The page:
She pointed out the differences in the foliage of the trees. “I’m all about texture, she said. I then realized that she made use of the different textures not only in the trees, but in the low junipers, the perennial flowers and hostas. “I love hostas and I have about a hundred.” Her hosta collection does present a wide range of color and form.

I admired the unique rotted log container planted with a hosta. She showed me the small dry stream bed and gardens that made use of rocks from the Chickley River. She shook her head and told me she regretted filling in the old stone cellar hole that was there when she bought the house 35 years ago. “It would have made a really good feature,” she said with a sigh.

We wandered around the beds and Fitzroy reminisced about the people who have left their mark on the garden. She thought of the birches of her childhood, and her grandfather who loved them, of Dick Demaris who dragged a handsome stone from the river for her, of Marlin Newlan who rototilled the garden named after him, and others who presented her with old tools that have been transformed into garden art. They all tell the tale of her life in that spot.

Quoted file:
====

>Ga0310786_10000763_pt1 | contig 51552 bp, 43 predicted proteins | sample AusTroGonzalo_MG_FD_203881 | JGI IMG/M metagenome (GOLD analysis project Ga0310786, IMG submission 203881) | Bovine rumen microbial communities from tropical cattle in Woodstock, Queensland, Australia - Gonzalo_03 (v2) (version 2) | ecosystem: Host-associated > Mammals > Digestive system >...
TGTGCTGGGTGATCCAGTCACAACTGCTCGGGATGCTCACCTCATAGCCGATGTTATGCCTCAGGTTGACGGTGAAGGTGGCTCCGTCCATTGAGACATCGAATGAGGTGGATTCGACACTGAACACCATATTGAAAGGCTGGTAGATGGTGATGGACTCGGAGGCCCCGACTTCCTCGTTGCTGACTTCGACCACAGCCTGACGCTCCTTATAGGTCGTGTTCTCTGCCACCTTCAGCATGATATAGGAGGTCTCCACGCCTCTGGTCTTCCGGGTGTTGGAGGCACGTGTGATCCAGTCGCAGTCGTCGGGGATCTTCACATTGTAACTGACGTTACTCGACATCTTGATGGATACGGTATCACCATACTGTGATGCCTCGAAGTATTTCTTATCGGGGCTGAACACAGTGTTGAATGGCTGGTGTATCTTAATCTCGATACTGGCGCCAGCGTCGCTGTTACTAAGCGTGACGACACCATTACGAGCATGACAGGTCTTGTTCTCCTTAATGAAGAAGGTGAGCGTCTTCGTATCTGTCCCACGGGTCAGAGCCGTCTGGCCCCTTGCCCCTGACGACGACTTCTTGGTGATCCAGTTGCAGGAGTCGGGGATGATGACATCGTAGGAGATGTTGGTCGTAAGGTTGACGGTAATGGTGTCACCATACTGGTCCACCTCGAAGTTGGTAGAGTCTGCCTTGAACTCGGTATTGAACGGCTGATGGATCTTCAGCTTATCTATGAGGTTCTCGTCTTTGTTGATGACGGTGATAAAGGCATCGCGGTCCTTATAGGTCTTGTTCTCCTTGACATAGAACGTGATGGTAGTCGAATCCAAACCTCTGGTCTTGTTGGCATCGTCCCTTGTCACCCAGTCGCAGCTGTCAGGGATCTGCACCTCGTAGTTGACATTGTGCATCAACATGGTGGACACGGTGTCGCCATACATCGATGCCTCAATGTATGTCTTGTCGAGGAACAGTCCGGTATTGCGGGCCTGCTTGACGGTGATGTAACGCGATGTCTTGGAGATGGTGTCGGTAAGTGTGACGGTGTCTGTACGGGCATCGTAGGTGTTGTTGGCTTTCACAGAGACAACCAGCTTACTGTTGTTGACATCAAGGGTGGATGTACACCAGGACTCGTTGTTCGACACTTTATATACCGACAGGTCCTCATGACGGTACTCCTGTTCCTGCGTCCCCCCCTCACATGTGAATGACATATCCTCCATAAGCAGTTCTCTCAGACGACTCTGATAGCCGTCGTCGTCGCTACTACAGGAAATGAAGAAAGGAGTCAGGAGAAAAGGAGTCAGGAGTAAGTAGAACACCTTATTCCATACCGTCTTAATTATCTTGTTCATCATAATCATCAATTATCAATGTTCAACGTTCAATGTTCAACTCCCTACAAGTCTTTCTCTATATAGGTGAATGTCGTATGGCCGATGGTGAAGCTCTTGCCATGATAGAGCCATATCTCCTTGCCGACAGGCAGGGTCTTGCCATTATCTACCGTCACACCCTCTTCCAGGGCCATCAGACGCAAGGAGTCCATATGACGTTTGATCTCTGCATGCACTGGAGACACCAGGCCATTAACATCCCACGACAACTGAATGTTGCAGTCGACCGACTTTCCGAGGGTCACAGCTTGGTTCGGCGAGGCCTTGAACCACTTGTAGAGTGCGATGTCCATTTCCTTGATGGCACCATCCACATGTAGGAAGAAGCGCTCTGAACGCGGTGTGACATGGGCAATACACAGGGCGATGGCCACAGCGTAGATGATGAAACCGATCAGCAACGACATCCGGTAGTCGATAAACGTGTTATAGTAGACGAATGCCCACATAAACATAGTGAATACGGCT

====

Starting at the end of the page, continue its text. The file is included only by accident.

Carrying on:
Hostas

Hostas in rotting log

We sat for a while in the shade of the trees and talked about the garden, about the annoyance of powdery mildew on the garden phlox, about plants that have not survived the winters, and plans for new plantings. She looked around and said, “Every day I am thankful for where I live.”

Hawley has an interesting geography in that the East and West do not meet each other. With that in mind the Sons and Daughters of Hawley have arranged the tour so that the five West Hawley gardens will be open from 10 am until noon on Saturday, June 30. A delicious but optional Lunch will be served for $12 in East Hawley at the Poudrier garden. The two East Hawley gardens will be open from 1:30 until 4 pm. Tickets for the Tour, East and West is $10. Please contact Melanie Poudrier at 339-5347, Rainey McCarthy at 339-4903 or Pamela Shrimpton at 339-4091 for tickets, maps and further information.

In addition to visiting the gardens there are two exhibits. Paintings of Hawley over the years will be on display at the West Hawley Church, while a quilt display will be held at the East Hawley church. Tinky Weisblat will be on hand in West Hawley to talk about rhubarb – and her new rhubarb cookbook.

********************

Celandine poppy

Wood poppy